The Violators is a stark and effective tale of life on a rundown estate for three siblings, both written and directed by Helen Walsh as her debut feature.
With their abusive father in prison and their respective mothers out of the picture, Shelly (Lauren McQueen) and her younger step-brother Jerome (Callum King Chadwick) are left under the care of their irresponsible older step-brother Andy (Derek Barr) who is struggling to cope with his role as a legal guardian. The ever-looming threat of their imprisoned father being granted parole strikes fear into the heart of all three siblings as they try to make ends meet in a dilapidated and depressing town. Forced to sell goods at the local pawn shop for cash, Shelly attracts the unwanted advances of the shop’s shifty owner, Mikey Finnegan (Stephen Lord) – who just so happens to have a debt to settle with Andy.
Shelly’s troubled childhood may explain her tendency to steal – flashbacks to scenes involving Shelly’s father hint at a darker past that is only briefly touched upon – and she finds a partner in crime by teaming up with another loner, Rachel (Brogan Ellis), when wandering the estate. The chemistry between Shelly and Rachel isn’t instantaneous, and this gradual understanding of each other adds a layer of depth to their blossoming friendship, with both actors demonstrating the right amount of strength and vulnerability to play troubled adolescent girls.
Amongst the grim decay of Shelly’s estate, inventive camera angles find beauty by showing a serene side to run-down buildings and their surroundings. This allows both Shelly and the audience time to reflect on her various predicaments, with the accompanying soundtrack heightening the momentary peaceful ambience. What works really well during these scenes is the sense of inner turmoil building up inside Shelly; she is clearly torn by her own desire and the need to protect her brothers, but how far is she willing to go for her family?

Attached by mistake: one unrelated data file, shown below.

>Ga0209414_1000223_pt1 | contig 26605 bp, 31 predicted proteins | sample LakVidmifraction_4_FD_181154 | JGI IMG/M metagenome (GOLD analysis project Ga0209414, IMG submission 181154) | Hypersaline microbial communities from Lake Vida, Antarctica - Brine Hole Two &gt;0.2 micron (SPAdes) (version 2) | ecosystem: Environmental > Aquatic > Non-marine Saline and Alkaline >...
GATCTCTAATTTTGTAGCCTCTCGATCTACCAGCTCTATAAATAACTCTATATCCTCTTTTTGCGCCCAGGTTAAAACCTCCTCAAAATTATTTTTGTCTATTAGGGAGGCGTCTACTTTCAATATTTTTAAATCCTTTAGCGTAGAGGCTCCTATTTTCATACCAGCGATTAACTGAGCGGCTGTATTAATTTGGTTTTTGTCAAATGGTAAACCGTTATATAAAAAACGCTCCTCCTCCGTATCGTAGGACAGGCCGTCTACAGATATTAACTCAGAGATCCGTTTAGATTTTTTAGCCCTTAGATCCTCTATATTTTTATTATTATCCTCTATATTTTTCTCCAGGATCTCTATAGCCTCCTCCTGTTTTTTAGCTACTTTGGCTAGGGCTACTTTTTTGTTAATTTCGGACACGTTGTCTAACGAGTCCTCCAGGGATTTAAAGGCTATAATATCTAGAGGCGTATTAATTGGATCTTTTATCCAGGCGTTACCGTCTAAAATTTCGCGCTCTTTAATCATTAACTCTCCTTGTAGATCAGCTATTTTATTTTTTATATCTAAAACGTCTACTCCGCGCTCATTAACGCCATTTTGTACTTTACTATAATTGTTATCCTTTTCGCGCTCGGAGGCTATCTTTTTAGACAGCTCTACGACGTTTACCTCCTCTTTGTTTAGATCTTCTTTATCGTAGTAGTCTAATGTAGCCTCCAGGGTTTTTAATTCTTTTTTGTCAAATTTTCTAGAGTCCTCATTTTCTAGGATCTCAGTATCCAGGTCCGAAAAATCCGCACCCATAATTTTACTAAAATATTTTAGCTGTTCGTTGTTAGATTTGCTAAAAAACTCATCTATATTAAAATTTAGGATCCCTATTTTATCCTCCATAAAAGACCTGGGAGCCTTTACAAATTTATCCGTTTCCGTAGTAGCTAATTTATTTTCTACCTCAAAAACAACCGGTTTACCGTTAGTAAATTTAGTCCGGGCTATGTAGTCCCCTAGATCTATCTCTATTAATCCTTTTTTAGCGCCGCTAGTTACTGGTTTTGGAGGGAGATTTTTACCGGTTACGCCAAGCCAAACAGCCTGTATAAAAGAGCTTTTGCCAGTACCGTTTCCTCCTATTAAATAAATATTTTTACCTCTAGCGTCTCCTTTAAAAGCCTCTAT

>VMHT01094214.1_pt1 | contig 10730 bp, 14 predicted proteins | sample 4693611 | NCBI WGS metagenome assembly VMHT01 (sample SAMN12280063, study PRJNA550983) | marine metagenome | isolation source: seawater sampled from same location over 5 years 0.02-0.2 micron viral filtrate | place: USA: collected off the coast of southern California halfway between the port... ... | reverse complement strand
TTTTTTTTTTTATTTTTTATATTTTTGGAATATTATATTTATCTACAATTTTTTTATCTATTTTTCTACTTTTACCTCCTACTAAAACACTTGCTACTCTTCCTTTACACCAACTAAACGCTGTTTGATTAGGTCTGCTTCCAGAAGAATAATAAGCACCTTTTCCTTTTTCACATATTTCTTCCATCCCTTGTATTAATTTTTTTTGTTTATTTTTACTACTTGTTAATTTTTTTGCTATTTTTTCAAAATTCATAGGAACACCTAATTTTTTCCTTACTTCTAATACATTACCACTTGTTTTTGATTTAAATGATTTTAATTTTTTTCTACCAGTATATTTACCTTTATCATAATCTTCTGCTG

The Violators is an assured debut that showcases a number of promising talents, even if it is a little rough around the edges, and fans of gritty British dramas from the likes of Andrea Arnold (Red Road, Fish Tank) and Clio Barnard (The Arbor, The Selfish Giant) would do well to seek this out. Although The Violators doesn’t strike as hard as the aforementioned films it still packs a powerful gut-punch with a story line that keeps you second guessing up until the end, and a commendable central performance from Lauren McQueen as the troubled Shelly.
Where The Violators almost falls down is in its overly serious tone; smatterings of humour would have lightened the sombre mood of the screenplay, as well as providing the audience with further opportunities to empathise with the main characters. British directors such as Mike Leigh and Shane Meadows make space for humour even in their bleakest scripts, and a similar approach could have provided The Violators with more emotional heft, as the actions of characters we are deeply invested in are far more likely to resonate with us than those we are only mildly interested in.
First time director Helen Walsh has still crafted a number of fascinating characters that bring life to a thought-provoking script, and I will certainly be on board to see where she heads with her next project. If you are tired of the unoriginal blockbusters that are churned out by the studios at this time of the year then take a punt on The Violators; a fine example of ambitious, independent film-making that you shouldn’t let pass you by unnoticed.
Review by Tom Bielby